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More ski resorts going to RFID

marzNC

Angel Diva
@marzNC I am all for RFID. I am really tired of the RFID crew staring at their screens instead of noticing when a whole family where one or two are not getting through end up holding the line up for so long that multiple chairs go empty on long lift line days. I love getting to keep my pass in my wallet in a secure pocket. That I do not miss with the old paper tickets one bit. Or the flapping around sound. I don't mind wearing an armband with my pass which some places allow.
What you don't like is pretty much the same feeling I get when a bored liftie scans a bar code with no interaction at all. Even worse when they are in the middle of a conversation with someone else.

Where I've been going through RFID gates there is one person with a tablet and someone else who is actively paying attention to people going through the gates. That's the person who is responsible for helping out someone who is having issues getting the gate to open.

I'm not thinking about a flapping sound of a paper ticket. I'm thinking about having to fiddle with a paper ticket in order to get the bar code visible to a hand scanner. Of course, I could let the liftie twist the ticket around, but it's faster if I can get it facing the right way while waiting to get scanned.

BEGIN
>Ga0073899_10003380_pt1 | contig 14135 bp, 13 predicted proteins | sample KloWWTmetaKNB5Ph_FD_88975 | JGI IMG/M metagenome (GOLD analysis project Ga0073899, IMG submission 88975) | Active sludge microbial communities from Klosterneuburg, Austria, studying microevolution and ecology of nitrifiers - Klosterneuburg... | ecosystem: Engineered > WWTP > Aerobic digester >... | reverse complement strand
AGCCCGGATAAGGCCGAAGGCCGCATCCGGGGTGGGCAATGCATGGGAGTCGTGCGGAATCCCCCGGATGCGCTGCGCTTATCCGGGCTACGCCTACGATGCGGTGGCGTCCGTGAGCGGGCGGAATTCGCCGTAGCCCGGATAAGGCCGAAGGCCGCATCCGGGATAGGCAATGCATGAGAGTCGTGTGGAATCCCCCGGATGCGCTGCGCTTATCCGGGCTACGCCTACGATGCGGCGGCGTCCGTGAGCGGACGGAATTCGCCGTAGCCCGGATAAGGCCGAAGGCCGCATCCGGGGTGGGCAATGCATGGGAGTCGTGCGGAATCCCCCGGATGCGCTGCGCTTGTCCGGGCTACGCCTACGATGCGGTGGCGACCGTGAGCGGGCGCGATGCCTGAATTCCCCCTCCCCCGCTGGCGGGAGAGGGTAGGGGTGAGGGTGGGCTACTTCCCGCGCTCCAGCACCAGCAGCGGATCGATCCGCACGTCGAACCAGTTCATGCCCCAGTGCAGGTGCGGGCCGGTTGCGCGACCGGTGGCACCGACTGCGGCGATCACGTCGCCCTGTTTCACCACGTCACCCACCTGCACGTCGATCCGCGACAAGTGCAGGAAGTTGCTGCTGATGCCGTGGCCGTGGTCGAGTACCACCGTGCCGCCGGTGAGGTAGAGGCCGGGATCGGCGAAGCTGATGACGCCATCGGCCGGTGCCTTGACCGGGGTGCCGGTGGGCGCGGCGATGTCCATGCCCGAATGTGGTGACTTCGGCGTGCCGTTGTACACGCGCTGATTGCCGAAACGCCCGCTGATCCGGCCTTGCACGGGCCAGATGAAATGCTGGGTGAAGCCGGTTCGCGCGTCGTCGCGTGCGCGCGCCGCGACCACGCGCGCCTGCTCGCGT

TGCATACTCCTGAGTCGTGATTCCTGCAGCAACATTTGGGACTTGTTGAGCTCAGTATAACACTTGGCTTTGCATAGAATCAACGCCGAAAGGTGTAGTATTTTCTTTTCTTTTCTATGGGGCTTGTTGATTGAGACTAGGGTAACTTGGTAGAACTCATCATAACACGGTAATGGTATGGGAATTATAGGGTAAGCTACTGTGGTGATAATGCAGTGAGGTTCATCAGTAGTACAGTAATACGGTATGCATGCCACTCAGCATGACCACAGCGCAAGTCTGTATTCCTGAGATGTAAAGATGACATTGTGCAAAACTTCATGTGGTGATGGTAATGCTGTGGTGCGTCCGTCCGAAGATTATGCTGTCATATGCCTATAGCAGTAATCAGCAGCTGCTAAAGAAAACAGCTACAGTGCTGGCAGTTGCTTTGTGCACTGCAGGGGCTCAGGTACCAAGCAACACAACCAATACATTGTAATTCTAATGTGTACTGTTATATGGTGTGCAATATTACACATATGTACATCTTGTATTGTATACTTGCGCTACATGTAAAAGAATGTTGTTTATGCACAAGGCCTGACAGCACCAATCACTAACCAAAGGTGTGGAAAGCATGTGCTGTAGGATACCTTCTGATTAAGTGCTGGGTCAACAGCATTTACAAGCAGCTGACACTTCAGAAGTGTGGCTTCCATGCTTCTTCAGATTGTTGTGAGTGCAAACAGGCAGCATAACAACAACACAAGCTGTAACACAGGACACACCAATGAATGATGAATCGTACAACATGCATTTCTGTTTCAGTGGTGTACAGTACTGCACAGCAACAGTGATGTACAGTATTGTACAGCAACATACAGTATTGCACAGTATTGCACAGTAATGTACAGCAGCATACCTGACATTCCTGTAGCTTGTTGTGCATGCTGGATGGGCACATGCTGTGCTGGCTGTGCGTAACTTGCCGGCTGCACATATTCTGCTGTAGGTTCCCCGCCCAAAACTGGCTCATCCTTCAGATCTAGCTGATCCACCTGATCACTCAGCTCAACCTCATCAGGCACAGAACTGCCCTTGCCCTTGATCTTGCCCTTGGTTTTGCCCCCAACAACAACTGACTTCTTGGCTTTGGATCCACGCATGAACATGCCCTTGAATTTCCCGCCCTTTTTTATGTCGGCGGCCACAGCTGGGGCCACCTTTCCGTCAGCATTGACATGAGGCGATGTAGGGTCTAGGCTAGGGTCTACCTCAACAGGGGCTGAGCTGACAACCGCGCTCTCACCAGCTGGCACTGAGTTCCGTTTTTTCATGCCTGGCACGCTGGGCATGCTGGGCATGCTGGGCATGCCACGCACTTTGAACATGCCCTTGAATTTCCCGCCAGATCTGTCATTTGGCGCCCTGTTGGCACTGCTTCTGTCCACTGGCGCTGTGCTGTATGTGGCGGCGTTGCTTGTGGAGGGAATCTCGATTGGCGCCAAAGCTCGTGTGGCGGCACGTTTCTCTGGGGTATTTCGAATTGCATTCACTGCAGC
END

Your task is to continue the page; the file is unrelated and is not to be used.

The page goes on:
snoWYmonkey

Ski Diva Extraordinaire
You are lucky to visit resorts with two employees at the gates! Not so for us, so they fail to catch the obstructions.

I liked Japan where almost all the resorts jad a paper ticket that could be in a see through armband. They do not require scanning as each day a new ticket is printed which a checker can easily identify.
 

marzNC

Angel Diva
You are lucky to visit resorts with two employees at the gates! Not so for us, so they fail to catch the obstructions.
At the base lifts with RFID gates at Big Sky there always at least two employees. When it was busy for Ramcharger 8, there was always at least one employee on each side. The RFID gate set up has two sets of 4 gates each, side-by-side, that lead to 8 low gates just in front of the conveyor loading belt. The liftie on the side with the singles line was actively paying attention to add single(s) as needed. There is also a separate RFID double gate for ski school on that side. The other liftie was always quick to help out anyone who had a problem with the RFID sensor.

For Switch Current 6, there are lift lines that merge in from both sides. During busy times, there was a liftie managing the people who were next to go to the RFID gates. Would alternate which side to draw from, plus the singles line. There was always someone else at the gate to help if needed.